A fitness club has paid an infringement fine to the competition watchdog after it offered new contracts it claimed would help members avoid price increases due to the carbon tax.
The notice – the first ever associated with the carbon tax – is the latest squeeze on businesses using the carbon tax to rort customers, after the Australian Competition and Consumer Commission has already struck down bakery chain Brumby’s, and other businesses, for similar transgressions.
However, this is the first time an infringement notice has been paid.
GFC Berwick, trading as Genesis Fitness Club, has paid $6,600 as part of the infringement notice.
The Victorian business sent members contract extensions at their current rates, saying this would help members avoid price increases of between 9-15% due to the carbon tax.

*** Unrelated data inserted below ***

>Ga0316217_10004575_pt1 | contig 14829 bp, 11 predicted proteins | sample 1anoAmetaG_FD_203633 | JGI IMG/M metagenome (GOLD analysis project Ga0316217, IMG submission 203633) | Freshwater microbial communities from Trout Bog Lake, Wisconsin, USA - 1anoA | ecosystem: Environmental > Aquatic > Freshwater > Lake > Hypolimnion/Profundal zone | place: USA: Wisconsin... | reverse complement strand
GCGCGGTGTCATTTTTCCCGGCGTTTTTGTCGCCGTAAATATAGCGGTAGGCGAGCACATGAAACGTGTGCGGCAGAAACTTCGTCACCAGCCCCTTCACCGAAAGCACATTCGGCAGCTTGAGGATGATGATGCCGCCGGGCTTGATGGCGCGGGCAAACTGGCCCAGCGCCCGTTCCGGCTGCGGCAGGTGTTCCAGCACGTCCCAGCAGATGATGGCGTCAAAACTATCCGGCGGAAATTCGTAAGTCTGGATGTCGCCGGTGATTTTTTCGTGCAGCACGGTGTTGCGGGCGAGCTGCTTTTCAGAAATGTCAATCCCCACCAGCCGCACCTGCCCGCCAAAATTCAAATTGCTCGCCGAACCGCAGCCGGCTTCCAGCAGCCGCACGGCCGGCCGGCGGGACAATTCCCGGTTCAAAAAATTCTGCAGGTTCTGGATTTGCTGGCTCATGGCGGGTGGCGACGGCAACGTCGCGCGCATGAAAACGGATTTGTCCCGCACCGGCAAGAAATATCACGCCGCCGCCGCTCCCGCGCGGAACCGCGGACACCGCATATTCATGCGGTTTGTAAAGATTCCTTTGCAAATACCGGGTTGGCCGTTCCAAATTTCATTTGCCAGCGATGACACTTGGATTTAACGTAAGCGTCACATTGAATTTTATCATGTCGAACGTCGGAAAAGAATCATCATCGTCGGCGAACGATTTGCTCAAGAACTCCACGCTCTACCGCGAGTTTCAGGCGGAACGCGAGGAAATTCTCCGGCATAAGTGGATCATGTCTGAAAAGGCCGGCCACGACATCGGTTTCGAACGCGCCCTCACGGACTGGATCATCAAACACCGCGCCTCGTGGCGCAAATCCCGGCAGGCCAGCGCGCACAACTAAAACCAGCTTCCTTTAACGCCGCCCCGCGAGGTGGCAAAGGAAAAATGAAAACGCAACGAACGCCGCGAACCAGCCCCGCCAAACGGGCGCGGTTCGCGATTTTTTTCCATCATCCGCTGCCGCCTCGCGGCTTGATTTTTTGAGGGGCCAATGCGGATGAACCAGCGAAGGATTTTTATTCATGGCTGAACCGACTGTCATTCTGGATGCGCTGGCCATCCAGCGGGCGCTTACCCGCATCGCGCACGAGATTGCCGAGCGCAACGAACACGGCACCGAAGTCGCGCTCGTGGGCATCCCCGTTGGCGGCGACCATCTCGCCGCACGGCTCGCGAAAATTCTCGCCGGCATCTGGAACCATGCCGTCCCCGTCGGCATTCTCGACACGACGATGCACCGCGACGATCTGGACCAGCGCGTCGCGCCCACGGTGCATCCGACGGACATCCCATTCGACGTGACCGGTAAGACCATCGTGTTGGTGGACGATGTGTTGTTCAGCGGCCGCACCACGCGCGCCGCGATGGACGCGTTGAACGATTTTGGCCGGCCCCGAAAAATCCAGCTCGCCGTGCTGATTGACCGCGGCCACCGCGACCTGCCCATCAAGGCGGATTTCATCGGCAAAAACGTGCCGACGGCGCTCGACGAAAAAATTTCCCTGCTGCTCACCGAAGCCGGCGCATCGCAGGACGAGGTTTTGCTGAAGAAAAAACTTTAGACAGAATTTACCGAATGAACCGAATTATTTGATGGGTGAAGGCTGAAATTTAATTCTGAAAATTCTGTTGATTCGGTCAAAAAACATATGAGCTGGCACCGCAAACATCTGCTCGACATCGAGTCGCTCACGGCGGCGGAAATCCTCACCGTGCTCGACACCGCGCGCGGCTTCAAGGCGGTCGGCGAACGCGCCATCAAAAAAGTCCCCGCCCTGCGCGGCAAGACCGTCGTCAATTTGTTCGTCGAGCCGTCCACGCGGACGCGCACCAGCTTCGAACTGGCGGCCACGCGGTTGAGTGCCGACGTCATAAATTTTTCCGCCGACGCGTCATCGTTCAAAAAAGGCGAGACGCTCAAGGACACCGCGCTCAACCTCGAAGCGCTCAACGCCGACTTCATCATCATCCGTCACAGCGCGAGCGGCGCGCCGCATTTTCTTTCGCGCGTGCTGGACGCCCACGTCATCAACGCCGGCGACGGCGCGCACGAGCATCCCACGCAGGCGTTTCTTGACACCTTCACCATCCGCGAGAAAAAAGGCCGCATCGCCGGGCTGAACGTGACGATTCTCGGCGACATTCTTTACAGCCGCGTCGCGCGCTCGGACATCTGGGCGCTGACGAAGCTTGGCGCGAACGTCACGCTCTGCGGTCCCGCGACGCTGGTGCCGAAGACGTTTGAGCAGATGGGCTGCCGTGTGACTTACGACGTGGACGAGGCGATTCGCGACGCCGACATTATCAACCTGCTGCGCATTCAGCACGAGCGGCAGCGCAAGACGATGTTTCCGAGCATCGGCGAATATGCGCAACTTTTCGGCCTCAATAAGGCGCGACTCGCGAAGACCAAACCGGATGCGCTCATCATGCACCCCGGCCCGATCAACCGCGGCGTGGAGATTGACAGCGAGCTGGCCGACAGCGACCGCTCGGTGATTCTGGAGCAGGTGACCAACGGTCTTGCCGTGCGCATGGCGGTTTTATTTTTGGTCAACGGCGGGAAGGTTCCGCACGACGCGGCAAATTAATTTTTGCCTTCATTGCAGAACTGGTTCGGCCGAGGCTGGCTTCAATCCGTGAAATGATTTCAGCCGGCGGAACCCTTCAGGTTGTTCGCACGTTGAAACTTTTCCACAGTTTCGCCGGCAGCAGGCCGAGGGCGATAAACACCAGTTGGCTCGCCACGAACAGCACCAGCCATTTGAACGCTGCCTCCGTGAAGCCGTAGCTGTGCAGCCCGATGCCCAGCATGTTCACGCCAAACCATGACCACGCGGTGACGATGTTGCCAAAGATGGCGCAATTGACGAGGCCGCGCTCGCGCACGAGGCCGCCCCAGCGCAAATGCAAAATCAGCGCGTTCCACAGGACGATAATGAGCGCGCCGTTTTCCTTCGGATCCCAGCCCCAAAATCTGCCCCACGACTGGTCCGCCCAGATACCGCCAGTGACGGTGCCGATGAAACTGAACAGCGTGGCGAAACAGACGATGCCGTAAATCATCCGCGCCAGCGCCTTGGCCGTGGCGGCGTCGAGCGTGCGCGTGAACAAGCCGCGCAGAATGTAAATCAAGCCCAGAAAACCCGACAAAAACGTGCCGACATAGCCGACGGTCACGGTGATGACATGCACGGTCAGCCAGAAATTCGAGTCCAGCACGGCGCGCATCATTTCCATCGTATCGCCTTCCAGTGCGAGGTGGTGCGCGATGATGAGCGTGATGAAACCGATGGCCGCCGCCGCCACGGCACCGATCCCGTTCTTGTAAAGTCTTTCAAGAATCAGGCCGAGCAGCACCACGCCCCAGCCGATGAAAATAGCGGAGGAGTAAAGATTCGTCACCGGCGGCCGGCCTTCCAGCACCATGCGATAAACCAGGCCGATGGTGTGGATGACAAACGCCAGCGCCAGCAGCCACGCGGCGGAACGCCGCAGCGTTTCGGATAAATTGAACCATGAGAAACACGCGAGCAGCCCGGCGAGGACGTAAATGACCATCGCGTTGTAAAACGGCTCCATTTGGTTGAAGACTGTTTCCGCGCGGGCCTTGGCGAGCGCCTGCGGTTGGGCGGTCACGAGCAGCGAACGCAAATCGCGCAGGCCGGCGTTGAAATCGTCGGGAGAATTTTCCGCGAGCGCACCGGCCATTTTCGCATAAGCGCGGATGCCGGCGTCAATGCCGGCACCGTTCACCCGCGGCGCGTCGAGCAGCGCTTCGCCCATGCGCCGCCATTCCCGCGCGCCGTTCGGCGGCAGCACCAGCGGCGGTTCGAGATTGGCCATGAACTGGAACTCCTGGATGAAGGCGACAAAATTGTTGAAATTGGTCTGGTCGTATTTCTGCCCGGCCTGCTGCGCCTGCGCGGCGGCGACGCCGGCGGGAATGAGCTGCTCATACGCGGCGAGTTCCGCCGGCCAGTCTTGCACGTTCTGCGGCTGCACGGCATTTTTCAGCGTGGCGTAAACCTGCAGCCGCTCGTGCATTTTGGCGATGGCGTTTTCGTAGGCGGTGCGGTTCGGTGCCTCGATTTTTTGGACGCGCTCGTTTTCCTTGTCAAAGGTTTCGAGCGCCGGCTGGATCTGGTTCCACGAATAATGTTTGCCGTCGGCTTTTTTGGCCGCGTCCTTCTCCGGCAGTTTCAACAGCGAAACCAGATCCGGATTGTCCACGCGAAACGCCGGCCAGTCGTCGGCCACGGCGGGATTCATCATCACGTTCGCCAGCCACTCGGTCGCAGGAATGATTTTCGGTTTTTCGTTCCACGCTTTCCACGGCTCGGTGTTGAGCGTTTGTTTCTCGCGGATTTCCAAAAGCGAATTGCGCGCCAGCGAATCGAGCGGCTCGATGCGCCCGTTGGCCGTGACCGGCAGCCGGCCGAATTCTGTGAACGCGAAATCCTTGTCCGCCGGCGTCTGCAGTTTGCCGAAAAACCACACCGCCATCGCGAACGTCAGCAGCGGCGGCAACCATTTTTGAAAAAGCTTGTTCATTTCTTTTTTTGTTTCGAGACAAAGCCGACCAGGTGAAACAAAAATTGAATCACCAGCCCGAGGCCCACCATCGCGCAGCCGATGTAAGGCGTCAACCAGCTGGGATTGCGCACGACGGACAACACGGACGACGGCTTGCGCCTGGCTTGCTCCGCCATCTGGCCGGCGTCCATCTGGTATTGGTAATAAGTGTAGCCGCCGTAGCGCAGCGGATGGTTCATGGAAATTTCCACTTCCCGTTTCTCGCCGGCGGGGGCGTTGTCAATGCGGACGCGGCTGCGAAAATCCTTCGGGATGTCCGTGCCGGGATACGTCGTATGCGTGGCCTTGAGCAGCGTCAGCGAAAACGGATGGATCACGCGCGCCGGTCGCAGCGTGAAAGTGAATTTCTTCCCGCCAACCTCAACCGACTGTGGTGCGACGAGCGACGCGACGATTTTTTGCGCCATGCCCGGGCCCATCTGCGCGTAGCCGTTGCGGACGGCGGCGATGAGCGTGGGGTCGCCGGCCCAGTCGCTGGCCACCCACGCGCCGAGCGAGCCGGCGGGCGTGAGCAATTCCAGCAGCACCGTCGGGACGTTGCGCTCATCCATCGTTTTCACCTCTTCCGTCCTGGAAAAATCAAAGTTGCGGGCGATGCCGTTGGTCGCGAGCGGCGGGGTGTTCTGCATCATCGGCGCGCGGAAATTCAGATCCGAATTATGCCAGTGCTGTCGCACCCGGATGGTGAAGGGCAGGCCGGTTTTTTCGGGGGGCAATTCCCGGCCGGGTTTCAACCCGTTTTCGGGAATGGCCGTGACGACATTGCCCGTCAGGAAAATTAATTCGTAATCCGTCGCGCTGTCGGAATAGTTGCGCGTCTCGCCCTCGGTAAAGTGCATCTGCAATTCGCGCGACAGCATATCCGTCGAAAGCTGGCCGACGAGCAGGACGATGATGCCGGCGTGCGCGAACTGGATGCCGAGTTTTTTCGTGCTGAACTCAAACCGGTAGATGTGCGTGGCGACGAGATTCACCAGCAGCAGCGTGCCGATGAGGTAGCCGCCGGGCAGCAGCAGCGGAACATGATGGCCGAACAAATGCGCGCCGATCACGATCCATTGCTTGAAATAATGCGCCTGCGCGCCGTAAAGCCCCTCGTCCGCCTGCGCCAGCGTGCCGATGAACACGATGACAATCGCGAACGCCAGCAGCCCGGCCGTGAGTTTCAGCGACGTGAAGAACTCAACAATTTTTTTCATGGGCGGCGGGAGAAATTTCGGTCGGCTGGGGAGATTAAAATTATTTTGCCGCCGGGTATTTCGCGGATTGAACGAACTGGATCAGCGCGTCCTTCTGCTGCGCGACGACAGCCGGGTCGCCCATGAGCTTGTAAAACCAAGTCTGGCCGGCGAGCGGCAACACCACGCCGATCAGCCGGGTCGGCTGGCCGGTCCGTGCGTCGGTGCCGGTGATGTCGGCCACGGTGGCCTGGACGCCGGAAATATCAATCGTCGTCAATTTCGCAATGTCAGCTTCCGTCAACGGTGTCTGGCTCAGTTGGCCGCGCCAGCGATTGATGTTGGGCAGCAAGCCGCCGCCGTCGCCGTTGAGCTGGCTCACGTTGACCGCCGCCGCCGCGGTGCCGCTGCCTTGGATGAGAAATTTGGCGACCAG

The business which operates the franchise, Belgravia Health and Leisure Group, was contacted this morning, but no reply was available prior to publication.
In a statement, ACCC chairman Rod Sims says the fitness club didn’t have a basis for claiming the carbon tax would increase costs – and noted that over 200 members took up the offer.
“We are concerned that the false claims about the carbon price may have encouraged these people to sign lengthy contract extensions they otherwise would not have.”
The chief executive of Belgravia Health and Leisure Group has written to all the members who took up contracts, and has offered them the opportunity to leave the contract at no extra cost.
Once again, Sims has underlined the ACCC’s rules when it comes to the carbon tax – that businesses need to justify any price increases.
“Businesses are free to set their prices as they see fit but must carefully consider the basis for making carbon price claims and ensure such claims are truthful and have a reasonable basis,” Sims said.
The watchdog slammed a refrigeration company last week after it made statements to customers attributing the whole amount of a price increase to the carbon tax.